they will keep the letter to send to ACT.
If you do not present one of the forms of ID in the above list,
you will not be admitted to the test center. The following forms
of ID are unacceptable: photo ID issued by a business for promotional
purposes (for example, amusement parks); membership card (for example,
health clubs); birth certificate; Social Security card; credit card,
with or without photo. Your parents or classmates may not present
identification on your behalf or "vouch for" you.
Plan ahead and be certain you will have acceptable ID with you
at check-in on the test day. (Traffic tickets or police reports
documenting a stolen wallet, even though they may include a physical
description and signature, are not acceptable.) If you have any
questions about acceptable ID, call ACT Test Administration at (319)
337-1510) before the test day.
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|Strategies for Taking the ACT Tests
The ACT measures the knowledge, understanding,
and skills that you have acquired throughout your education. Although
the sum total of this knowledge cannot easily be changed, your performance
in a specific subject matter area can be affected by adequate preparation,
especially if it has been some time since you have taken a course
in that area.
There are three strategies that can help you to prepare yourself
for the content included in the ACT.
Familiarize yourself with the content
of the ACT tests.
Review the information about the tests that is provided in the Preparing for the ACT Assessment booklet. Note which content
areas make up a large proportion of the tests and which do not.
The specific topics included in each content area are examples of
possible topics; they do not include all of the possibilities.
Refresh your knowledge and skills in
the content areas.
Review those content areas you have studied but do not have freshly
in your mind. Spend your time refreshing your knowledge in the content
areas that make up large portions of the tests.
Identify the content areas you have not
If unfamiliar content areas make up major portions of the tests,
consider taking coursework to help you gain knowledge in these areas
before you take the ACT. Because the ACT measures knowledge acquired
over a period of time, it is unlikely that a "cram" course
covering material that is unfamiliar to you will help you improve
your scores. Longer-term survey courses in the subject matter will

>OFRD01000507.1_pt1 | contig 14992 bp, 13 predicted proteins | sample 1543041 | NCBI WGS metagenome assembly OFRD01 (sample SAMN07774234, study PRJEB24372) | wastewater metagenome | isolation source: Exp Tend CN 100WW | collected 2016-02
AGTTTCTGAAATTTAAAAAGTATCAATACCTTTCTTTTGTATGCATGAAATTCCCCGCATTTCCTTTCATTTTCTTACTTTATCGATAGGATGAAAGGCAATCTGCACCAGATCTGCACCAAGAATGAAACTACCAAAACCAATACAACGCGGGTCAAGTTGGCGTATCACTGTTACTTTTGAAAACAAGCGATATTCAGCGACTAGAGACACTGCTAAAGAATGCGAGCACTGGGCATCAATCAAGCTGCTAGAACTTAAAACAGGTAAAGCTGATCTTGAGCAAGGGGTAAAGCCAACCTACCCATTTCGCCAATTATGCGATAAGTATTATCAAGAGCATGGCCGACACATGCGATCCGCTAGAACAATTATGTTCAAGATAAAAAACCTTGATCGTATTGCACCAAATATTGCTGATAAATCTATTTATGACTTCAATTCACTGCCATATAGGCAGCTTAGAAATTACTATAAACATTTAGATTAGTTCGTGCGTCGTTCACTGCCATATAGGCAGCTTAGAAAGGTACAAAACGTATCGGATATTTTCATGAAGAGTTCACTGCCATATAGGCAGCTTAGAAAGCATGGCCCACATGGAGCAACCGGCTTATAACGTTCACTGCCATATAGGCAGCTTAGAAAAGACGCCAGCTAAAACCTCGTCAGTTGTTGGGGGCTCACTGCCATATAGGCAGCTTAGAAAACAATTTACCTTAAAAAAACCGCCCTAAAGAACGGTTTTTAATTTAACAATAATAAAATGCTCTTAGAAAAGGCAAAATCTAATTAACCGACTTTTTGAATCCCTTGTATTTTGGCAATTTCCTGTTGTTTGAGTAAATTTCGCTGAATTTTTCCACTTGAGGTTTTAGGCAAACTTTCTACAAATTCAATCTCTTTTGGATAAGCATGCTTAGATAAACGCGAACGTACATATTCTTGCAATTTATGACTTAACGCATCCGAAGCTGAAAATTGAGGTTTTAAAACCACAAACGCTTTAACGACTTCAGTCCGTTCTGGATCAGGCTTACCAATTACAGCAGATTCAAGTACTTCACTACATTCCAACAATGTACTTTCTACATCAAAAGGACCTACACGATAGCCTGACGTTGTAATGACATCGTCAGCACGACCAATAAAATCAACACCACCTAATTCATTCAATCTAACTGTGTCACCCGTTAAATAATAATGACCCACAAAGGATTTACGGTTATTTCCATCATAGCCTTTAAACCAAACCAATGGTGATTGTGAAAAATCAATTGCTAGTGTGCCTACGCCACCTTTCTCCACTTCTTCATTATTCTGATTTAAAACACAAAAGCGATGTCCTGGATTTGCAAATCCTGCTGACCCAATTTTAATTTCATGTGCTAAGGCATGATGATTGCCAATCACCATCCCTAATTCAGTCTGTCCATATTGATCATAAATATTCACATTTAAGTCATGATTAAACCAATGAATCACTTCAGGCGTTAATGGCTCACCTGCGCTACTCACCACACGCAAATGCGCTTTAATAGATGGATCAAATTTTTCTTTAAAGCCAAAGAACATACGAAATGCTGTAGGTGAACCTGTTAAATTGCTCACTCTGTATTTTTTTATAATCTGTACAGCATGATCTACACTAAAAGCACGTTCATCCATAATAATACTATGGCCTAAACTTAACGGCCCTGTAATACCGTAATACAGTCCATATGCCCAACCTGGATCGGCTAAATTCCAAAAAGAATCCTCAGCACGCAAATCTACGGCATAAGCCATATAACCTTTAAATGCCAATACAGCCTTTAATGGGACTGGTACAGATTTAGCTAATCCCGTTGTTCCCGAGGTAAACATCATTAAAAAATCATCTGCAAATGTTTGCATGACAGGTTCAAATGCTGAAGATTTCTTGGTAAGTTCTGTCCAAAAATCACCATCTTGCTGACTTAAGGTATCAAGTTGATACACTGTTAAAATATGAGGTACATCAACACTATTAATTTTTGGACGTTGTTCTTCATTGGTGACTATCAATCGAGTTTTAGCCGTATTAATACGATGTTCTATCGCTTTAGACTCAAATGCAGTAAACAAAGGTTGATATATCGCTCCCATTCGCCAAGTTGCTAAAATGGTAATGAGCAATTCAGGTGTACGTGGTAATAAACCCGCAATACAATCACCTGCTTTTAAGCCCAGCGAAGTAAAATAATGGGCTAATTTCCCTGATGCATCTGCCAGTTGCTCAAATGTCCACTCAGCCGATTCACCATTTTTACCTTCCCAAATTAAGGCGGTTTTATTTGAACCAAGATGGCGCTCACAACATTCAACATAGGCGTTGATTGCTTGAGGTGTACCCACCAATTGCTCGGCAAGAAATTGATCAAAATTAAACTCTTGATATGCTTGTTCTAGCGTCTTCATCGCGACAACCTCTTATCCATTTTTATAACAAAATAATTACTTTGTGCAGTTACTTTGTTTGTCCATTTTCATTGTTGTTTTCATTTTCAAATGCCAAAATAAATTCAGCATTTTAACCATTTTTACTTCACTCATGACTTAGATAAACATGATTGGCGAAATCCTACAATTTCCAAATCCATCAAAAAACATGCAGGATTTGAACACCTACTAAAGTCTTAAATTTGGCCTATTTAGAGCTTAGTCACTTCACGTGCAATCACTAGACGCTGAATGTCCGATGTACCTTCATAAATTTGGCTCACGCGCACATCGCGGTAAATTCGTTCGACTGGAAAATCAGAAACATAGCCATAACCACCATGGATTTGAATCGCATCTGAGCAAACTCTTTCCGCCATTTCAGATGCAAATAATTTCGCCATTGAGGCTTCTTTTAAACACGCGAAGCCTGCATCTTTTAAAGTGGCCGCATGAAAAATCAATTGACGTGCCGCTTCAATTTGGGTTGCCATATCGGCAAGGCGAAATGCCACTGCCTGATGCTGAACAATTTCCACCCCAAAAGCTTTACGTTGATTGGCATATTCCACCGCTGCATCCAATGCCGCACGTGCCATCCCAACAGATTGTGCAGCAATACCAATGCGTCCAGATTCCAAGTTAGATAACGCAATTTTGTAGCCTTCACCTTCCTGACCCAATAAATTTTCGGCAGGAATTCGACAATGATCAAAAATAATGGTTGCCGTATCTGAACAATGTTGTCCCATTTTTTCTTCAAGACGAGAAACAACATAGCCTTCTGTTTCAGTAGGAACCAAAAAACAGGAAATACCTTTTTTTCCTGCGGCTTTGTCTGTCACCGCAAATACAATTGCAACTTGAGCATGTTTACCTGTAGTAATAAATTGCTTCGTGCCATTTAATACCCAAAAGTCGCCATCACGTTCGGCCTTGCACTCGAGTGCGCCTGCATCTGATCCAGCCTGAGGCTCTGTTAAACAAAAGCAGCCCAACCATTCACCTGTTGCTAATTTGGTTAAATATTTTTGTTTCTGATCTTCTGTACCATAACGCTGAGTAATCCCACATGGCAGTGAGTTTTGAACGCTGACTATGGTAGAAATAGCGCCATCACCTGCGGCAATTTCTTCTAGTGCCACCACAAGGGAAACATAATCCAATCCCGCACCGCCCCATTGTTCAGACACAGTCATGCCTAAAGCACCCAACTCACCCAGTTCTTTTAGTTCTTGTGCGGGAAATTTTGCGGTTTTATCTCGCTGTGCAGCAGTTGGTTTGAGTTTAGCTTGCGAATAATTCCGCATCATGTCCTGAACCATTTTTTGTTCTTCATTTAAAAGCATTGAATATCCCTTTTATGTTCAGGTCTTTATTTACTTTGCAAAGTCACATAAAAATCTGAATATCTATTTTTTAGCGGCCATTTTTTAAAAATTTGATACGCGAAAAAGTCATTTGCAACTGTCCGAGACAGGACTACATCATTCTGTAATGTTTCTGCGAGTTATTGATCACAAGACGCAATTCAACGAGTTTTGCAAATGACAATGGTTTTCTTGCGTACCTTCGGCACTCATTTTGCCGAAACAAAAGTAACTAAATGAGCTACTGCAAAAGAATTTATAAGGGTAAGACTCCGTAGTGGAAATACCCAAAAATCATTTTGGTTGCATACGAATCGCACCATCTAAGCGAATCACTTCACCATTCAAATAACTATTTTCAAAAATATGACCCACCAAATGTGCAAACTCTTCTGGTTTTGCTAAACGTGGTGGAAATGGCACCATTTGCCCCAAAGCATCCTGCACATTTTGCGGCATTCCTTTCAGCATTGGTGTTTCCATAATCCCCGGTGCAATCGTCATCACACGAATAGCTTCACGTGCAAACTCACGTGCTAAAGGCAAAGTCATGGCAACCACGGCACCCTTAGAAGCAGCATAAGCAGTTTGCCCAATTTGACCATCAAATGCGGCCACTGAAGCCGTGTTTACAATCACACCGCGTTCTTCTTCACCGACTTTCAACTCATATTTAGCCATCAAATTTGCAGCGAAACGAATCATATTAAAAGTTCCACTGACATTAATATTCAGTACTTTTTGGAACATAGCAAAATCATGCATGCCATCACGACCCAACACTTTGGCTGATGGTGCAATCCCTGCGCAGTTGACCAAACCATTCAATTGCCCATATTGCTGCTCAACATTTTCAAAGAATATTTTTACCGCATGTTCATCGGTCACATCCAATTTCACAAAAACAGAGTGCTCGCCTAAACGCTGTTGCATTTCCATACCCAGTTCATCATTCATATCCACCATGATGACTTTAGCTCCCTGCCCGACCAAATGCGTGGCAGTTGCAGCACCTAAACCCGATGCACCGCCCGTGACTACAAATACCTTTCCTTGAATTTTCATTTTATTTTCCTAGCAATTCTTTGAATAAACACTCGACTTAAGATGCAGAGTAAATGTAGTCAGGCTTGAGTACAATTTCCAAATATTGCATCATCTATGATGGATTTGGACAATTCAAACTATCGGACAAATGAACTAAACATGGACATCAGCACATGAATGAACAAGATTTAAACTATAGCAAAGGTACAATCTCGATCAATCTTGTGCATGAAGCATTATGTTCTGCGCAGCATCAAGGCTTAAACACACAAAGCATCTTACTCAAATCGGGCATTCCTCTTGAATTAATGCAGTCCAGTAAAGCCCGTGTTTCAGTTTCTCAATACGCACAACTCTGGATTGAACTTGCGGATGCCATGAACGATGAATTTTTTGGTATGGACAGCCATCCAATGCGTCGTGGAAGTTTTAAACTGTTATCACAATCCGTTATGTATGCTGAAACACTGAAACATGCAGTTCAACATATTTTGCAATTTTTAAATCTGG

be most helpful to you, because they aim to improve your knowledge
in the area.
|ACT English Test
The English Test is a 75-question,
45--minute test that measures your understanding of the conventions
of standard written English (punctuation, grammar and usage, and
sentence structure) and of rhetorical skills (strategy, organization,
and style). Spelling, vocabulary, and rote recall of rules of grammar
are not tested. The test consists of five prose passages, each of
which is accompanied by a sequence of multiple-choice test questions.
Different passage types are employed to provide a variety of rhetorical
situations. Passages are chosen not only for their appropriateness
in assessing writing skills but also to reflect students' interests
Some questions refer to underlined portions of the passage and
offer several alternatives to the portion underlined. You must decide
which choice is most appropriate in the context of the passage.
Some questions ask about an underlined portion, a section of the
passage, or the passage as a whole. You must decide which choice
best answers the question posed. Many questions offer "NO CHANGE"
to the passage as one of the choices. The questions are numbered
consecutively. Each question number refers to a correspondingly
numbered portion underlined in the passage or to a corresponding
numeral in a box located at the appropriate point in the passage.
Three scores are reported for the ACT English Test: a total test
score based on all 75 questions, a subscore in Usage/Mechanics based
on 40 questions, and a subscore in Rhetorical Skills based on 35